Where in the World is Everyone? Part Two

Part Two: From Geographic Location to Neighborhood Profile

In Part One of this two part blog post I explained how to start with a list of street addresses and, using Google’s Fusion Tables function, map those locations onto an interactive Google Map. This tool alone can be very useful and powerful in the context of institutional research and administration. However, where spatial analysis becomes significantly more powerful is when you use these known locations to find out more information about the specific communities and neighborhoods of students and alumni. Through the use of spatial analysis software, these “point” locations can be tied directly to zip codes, census tracts, block groups, Congressional districts, etc. From there, geographic data from the Census Bureau’s American Community Survey or other sources can be used to understand a great deal about where the community and neighborhood profile of students and alumni. It’s only a proxy for the individual and we always need to be aware of the Ecological fallacy, but you can gain immense and detailed understanding of a group just by learning about their spatial location.


The following is a guide for taking individual records (including street addresses), overlaying geographic boundaries (such as tracts, zip codes, etc.), joining (or combining) the individual records with their respective geographic descriptors (e.g. Student A lives in zip code 12345), and finally, joining/combining geography-based data from the US Census’ American Community Survey to those individual records (e.g. Student A lives in zip code 12345, which has a population of 3,500, a median household income of 65,000 dollars per year, and so on).

Note that this can be done using Arc GIS software but for the purposes of this post I will provide instruction using, QGIS, a freely available, open source, spatial analysis software. To be clear, the following procedure does not require the use of any proprietary software but does require downloading QGIS.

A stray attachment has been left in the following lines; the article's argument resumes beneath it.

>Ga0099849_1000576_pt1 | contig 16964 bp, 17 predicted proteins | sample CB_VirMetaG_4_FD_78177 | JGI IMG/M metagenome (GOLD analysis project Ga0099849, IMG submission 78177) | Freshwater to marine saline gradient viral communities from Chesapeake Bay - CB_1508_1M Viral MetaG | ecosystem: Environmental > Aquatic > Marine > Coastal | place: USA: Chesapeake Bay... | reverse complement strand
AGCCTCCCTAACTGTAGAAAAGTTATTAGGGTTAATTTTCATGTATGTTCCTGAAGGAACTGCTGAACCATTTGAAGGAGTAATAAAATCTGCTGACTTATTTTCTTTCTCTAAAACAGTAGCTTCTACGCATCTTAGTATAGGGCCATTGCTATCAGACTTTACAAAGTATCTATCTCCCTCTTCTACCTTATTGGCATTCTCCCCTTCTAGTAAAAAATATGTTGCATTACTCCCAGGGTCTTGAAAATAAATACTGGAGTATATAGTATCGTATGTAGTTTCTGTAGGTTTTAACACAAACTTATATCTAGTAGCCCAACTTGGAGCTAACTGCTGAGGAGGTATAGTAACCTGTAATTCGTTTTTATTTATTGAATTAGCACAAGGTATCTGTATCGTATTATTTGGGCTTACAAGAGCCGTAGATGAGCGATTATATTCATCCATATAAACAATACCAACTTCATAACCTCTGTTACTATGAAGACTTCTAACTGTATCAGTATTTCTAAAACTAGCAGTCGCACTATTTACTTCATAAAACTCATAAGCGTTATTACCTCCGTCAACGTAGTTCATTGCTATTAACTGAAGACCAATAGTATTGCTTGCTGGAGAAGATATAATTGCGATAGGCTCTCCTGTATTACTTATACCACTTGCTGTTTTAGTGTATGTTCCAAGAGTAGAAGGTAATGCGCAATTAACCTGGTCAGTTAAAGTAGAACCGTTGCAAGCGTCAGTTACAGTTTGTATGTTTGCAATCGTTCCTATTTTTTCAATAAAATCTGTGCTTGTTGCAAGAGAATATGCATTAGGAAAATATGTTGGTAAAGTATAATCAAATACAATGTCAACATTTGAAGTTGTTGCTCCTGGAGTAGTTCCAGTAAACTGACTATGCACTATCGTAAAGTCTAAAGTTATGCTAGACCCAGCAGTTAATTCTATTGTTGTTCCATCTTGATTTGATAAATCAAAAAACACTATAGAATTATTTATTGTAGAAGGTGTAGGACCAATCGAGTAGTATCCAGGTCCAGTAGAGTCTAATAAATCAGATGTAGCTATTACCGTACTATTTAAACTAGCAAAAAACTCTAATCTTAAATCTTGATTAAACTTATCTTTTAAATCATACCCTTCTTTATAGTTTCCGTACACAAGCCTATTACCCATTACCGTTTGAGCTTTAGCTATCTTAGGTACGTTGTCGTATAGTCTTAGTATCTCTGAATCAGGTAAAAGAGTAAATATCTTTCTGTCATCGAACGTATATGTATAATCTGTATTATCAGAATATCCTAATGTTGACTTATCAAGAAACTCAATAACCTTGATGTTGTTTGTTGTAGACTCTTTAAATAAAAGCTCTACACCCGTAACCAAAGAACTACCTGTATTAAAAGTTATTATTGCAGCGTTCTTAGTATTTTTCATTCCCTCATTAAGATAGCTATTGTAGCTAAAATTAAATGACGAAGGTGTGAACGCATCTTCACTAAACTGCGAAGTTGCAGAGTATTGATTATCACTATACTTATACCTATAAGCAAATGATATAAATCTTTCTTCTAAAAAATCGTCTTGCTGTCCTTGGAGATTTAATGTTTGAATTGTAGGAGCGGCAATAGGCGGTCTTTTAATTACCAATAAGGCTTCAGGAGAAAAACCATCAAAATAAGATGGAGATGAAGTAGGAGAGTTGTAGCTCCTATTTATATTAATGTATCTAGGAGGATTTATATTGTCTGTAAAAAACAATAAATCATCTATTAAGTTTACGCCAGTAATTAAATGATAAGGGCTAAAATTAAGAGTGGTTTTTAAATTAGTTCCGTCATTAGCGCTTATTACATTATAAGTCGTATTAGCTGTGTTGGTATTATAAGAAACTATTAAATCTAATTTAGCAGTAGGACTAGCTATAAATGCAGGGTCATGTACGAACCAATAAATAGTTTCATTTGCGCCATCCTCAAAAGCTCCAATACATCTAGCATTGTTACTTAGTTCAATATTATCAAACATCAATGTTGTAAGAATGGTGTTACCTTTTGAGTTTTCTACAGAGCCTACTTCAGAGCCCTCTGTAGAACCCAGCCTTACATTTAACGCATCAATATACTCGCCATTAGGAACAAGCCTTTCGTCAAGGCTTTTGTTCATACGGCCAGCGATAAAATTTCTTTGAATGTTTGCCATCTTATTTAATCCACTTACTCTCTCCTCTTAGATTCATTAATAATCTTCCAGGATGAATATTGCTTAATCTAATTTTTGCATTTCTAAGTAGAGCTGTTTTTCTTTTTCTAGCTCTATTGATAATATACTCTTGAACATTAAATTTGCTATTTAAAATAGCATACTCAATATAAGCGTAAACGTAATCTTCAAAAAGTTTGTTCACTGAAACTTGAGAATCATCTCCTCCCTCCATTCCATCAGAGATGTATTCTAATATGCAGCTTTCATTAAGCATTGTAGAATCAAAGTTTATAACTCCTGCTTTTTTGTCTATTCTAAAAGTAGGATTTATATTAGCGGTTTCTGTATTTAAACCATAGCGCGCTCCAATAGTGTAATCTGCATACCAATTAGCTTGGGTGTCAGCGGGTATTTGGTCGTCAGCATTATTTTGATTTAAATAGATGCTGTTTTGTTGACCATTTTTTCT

Step-by-Step Guide for incorporating geographic data into unit level records

**Note: the data below does not come from actual student records**

Step 1, Plotting the Points: We start with a spreadsheet that contains individual records that include an associated street address. In this case the address should be divided up into multiple columns (for street address, city, state, zip code). The spreadsheet containing these records must be saved in CSV format so it can be uploaded to QGIS and geocoded.



To upload and geocode the file, the MMQGIS plugin must be installed in QGIS. This is done by selecting “plugins” from the menu and installing MMQGIS using the “Managing and Installing Plugins” option. The menu bar will now include an MMQGIS heading which contains a “Geocode” option. After selecting “Geocode CSV with Google” a window will appear asking for the location of the CSV file. Once selected, you will need to define the address field, state field, city field and country field (if applicable) using the drop down menus. You also need to define the directory location where you want the shape output file as well as the list of any “not found” addresses. After clicking on “OK” the addresses will be geocoded, and their locations plotted on the screen. The layer (a .shp file) will show up in the left hand column of the window with the same name as the original CSV file.    geo_2_image_2

Step 2, Uploading a Geographic Boundary File: Now that the points have been plotted, we can introduce geographic boundaries to the map. The most convenient way to find and download these “shape files” is through the US Census Bureau’s website. There are many options for downloading geographic shape files (called TIGER products by the Census Bureau) including zip code boundaries, municipal boundaries, Congressional District boundaries, etc. In this case, I have chosen to select a Census Tract shape file that includes all of the tracts in the 50 states and Puerto Rico. Here is the link to the specific download: